[Letter To] Mr. Editor: Dear Sir

[Letter To] Mr. Editor: Dear Sir

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William A. Jackson, the "ex-coachman of Jeff[erson] Davis," writes to William Lloyd Garrison to tell of his arrival in Europe. He reports that his ship crossed the Atlantic Ocean in eleven days and "they put off a good many at Queenstown [now Cobh, Ireland]", people who missed their families but "never thought of them at all till Father Abraham [Lincoln] commenced drafting, and then they began to take off to Ireland, and think of their friends that they had let behind!" Jackson comments on the racial prejudice of Irish people in the North and says he "would write more about myself but I have to think of the those who are in bondage." He is confident that he "will be sure to get along, if I look to God and do not forget to pray; though I would rather be with the Union army, if I could help kill some the rebels and my people all go free." Jackson says that he tried to do more to help the Union before he left the country, "but the government would not accept the regiment that Governor Sprague was raising at Providence, Rhode Island, which I joined." He tells Garrison, "I know my people will be free" and "I will always stand up for the Constitution and the Union as it ought to be."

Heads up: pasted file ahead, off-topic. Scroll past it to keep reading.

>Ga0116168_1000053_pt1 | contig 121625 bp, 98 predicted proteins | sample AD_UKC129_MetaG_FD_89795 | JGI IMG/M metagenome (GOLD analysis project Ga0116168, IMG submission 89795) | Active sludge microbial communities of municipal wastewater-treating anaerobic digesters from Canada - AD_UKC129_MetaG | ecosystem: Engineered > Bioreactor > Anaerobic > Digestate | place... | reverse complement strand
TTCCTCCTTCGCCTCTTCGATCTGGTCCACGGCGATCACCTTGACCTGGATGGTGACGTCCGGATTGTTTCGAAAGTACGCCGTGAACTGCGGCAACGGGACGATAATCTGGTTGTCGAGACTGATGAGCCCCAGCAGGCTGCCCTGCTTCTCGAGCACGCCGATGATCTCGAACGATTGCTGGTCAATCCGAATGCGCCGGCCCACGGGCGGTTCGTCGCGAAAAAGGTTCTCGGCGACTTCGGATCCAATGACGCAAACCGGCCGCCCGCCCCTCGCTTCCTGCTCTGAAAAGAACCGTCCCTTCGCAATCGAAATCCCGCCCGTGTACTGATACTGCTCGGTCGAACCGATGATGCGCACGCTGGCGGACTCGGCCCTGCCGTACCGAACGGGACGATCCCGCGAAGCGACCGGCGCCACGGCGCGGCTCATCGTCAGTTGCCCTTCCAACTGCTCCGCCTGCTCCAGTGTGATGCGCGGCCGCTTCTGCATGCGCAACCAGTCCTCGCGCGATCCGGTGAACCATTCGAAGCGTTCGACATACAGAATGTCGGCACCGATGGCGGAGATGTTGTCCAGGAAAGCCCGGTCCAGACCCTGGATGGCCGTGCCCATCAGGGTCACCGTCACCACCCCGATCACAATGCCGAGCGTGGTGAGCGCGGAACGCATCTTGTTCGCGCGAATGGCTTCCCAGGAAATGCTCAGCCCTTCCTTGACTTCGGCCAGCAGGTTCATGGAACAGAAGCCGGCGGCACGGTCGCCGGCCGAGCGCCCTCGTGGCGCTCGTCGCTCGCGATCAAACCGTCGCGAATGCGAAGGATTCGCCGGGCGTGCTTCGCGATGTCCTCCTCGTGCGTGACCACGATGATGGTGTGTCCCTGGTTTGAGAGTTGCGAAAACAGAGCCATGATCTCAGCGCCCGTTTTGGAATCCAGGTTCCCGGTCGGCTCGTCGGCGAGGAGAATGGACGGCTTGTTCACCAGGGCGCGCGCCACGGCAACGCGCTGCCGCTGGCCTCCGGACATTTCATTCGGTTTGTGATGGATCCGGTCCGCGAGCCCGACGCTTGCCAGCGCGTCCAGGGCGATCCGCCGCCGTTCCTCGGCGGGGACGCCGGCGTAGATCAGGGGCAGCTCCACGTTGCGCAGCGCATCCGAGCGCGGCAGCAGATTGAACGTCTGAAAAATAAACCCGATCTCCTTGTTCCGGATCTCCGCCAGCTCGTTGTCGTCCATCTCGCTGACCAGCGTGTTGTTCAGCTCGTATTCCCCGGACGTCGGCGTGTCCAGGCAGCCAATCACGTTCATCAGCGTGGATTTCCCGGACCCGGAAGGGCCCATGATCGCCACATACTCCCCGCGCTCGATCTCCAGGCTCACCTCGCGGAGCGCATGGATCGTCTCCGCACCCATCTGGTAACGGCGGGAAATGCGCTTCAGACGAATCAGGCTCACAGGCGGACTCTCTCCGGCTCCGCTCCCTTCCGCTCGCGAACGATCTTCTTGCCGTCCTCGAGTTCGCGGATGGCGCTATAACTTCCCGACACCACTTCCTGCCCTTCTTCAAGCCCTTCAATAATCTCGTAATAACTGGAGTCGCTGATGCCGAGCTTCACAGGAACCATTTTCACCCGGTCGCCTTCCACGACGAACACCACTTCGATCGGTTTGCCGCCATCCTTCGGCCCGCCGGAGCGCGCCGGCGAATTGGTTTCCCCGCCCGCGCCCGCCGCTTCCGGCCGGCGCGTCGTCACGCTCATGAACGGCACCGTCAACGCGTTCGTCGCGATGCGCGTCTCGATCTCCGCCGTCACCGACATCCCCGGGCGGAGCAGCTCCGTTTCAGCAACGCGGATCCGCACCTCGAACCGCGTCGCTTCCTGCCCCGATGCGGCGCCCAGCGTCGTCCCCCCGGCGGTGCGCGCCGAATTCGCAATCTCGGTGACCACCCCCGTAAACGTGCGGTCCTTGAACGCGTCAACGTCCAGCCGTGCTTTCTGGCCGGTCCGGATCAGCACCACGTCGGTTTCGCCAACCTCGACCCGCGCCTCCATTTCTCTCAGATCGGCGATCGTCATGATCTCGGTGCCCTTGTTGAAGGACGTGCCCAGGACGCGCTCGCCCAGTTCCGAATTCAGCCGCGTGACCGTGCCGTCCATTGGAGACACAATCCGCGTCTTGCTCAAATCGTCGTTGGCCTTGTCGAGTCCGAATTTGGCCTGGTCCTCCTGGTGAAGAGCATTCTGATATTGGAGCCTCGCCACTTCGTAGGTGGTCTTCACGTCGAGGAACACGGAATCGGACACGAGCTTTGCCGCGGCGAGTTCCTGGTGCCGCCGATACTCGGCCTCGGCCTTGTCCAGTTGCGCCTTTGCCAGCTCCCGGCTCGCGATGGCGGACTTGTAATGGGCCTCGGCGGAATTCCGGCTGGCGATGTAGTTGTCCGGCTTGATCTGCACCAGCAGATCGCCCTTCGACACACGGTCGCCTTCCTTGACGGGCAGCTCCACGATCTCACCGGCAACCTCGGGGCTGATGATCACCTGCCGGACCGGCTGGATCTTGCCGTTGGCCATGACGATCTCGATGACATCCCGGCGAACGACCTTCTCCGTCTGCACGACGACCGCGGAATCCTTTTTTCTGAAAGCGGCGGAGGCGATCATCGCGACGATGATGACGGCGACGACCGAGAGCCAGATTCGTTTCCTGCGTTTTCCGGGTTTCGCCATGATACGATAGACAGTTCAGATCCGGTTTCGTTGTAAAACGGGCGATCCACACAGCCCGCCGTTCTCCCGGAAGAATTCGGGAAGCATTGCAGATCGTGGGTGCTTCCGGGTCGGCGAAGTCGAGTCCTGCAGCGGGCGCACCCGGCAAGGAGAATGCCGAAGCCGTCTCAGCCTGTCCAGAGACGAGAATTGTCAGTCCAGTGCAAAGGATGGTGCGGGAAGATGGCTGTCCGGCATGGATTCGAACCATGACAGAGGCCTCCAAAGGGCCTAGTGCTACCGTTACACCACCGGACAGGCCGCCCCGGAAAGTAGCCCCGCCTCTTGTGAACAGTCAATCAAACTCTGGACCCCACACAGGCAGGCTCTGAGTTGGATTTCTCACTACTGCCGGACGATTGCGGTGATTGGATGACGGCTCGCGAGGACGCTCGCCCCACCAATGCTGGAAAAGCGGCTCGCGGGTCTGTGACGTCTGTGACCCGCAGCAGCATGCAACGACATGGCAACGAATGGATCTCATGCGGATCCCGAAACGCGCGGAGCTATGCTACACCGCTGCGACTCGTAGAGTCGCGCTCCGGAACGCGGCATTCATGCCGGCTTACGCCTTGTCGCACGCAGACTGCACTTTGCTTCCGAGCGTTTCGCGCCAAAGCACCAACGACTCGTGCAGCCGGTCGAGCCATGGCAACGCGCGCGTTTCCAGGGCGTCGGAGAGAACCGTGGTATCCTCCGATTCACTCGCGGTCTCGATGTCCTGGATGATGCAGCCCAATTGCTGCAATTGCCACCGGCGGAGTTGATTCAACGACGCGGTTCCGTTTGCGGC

Branch Call Number: MS A.1.2 v.31, p.157A
Characteristics: 1 volume (8 p.) ; 18 cm


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